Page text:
Q: We are going to suspend our retirement plan match through June 30, 2020 and I picked a start date of April 1st. What we need help with is our bi-weekly payroll (which is for HOURLY employees). Their next pay date is April 3rd, for time worked through March 28th. Time worked March 29-31 would be paid on April 17th. How should we handle the match during this period for the hourly employees?
A:

The key for determining what to include for the matching calculation is when it is paid, not when it was earned. If the amendment is effective April 1st, then any amounts paid after April 1st would not have matching contributions calculated. This means that the amounts paid on April 3rd would not have any matching contributions calculated.

Q: Can you please provide guidance on the Families First Coronavirus Response Act (FFCRA) and how it may impact my organization?
A:

On March 30th, BerryDunn published a blog post to help answer your questions around the FFCRA.

If you have additional questions, please contact one of our Employee Benefit Plan professionals

ADDITIONAL CONSIDERATIONS
Q: I heard there was going to be an incentive for charitable giving in the new act. What's that all about?
A:

According to Sections 2204 and 2205 of the CARES Act:

  • Up to $300 of charitable contributions can be taken as a deduction in calculating adjusted gross income (AGI) for the 2020 tax year. This will provide a tax benefit even to those who do not itemize.
  • For the 2020 tax year, the tax cap has been lifted for:
    • Individuals-from 60% of AGI to 100%
    • Corporations-annual limit is raised from 10% to 25% (for food donations this is raised from 15% to 25%)
Q: Have you heard if the May 15th tax deadline will be extended?
A:

Unfortunately, we have not heard. As of April 6th, the deadline has not been extended.

Q: Could you please summarize for me the tax provisions in the CARES Act that you think are most applicable to not-for-profits?
A: Absolutely! Our not-for-profit tax professionals have compiled this document, which provides a high-level outline of tax provisions in the CARES Act that we believe would be of interest to our clients.

We are here to help
Please contact the BerryDunn not-for-profit team if you have any questions, or would like to discuss your specific situation.

Article
COVID-19 FAQs—Not-for-Profit Edition

With the most recent overhaul to the Form 990, Return of Organization Exempt From Income Tax, the IRS has made clear its intention to increase the transparency of a not-for-profit organization’s mission and activities and to promote active governance. To point, the IRS asks whether a copy has been provided to an organization’s board prior to filing and requires organizations to describe the process, if any, its board undertakes to review the 990.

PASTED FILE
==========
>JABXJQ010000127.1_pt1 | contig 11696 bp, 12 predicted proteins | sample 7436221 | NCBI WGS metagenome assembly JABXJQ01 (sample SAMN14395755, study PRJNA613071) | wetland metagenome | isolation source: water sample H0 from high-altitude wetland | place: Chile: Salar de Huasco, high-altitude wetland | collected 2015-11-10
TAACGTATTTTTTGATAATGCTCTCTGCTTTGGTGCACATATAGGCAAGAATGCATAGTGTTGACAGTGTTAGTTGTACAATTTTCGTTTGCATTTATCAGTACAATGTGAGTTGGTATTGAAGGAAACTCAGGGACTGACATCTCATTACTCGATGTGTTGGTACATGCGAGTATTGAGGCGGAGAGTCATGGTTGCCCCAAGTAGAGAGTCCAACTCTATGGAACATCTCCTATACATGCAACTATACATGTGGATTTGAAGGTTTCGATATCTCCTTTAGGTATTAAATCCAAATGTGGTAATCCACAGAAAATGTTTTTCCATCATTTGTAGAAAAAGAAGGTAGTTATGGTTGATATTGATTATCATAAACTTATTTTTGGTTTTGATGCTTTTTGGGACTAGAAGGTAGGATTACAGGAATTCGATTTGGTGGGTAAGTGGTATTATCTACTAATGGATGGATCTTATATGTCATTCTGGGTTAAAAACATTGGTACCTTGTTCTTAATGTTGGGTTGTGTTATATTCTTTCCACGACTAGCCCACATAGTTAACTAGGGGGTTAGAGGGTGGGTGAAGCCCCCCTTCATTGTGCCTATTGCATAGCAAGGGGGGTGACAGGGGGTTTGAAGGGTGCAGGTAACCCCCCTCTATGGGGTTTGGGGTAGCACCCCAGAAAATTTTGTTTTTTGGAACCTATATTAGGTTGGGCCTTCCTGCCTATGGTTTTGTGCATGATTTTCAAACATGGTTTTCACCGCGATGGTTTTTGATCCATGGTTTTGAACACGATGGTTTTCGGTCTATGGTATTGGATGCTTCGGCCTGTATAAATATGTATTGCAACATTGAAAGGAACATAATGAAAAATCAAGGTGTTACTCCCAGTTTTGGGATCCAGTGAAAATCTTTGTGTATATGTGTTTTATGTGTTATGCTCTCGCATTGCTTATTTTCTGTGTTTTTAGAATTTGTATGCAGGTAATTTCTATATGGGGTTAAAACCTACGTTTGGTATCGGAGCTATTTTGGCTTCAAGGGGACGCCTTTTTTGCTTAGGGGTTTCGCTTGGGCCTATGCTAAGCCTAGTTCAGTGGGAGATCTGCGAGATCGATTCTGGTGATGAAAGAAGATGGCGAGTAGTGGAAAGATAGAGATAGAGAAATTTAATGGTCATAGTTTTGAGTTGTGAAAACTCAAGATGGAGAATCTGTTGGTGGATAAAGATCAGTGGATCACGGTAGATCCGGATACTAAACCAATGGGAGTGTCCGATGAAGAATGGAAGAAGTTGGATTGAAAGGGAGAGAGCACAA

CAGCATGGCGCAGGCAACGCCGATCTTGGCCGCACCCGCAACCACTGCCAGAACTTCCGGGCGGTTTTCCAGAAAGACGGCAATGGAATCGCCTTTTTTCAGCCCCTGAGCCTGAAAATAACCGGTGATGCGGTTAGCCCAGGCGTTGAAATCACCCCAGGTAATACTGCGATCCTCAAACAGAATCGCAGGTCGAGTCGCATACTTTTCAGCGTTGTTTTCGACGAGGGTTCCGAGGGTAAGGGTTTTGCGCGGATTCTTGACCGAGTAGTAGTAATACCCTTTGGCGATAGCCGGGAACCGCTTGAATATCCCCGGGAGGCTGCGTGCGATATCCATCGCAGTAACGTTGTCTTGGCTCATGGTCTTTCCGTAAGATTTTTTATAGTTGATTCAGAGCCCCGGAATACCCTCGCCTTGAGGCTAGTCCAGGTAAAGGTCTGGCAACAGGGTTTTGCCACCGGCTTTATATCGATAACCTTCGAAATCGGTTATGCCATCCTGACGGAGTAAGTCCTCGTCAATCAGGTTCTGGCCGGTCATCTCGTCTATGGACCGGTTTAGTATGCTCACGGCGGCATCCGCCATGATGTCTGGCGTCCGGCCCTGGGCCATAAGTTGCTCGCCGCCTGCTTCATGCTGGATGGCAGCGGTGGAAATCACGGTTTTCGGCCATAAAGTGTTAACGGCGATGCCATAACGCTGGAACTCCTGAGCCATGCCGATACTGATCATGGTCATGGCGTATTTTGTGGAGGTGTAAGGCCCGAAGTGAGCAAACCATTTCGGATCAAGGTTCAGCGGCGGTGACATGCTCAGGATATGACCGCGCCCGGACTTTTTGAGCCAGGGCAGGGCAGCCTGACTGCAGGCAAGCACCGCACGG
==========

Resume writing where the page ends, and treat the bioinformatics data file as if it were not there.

This lack of ambiguity aside, it is just good governance to have an understanding of the information included in your organization’s Form 990. After all, it is available to anyone who wants a copy. But the volume of information included in a typical return can be daunting.

Where do you even start? Let’s take a look at the key components of a Form 990 that warrant at least a read-through:

  • Income and expense activity (Page 1 and Schedule D) – Does this agree to, or reconcile to, the financial reporting of the organization?
  • Narratives on Page 2 – Does it accurately describe your mission and “tell your story”?
  • Questions in Part VI about governance, management, and disclosures – If any governance or policy questions are answered in the negative, have you given consideration to implementing changes?
  • Part VII – Board information and key employee/contractor compensation – Is the list complete? Does the information agree with compensation set by the board? Does it seem appropriate in light of responsibilities and the organization’s activities

Depending on how questions were answered earlier in the Form 990, several schedules may be required. Key schedules include:

  • Schedule C – Political and lobbying expenditures
  • Schedule F – Foreign transactions and investments reported (alternative investments may have pass-through foreign activity)
  • Schedule J – Detailed compensation reporting for employees whose package exceeds $150,000
  • Schedule L – Transactions with officers, board members, and key employees (conflict-of-interest disclosures)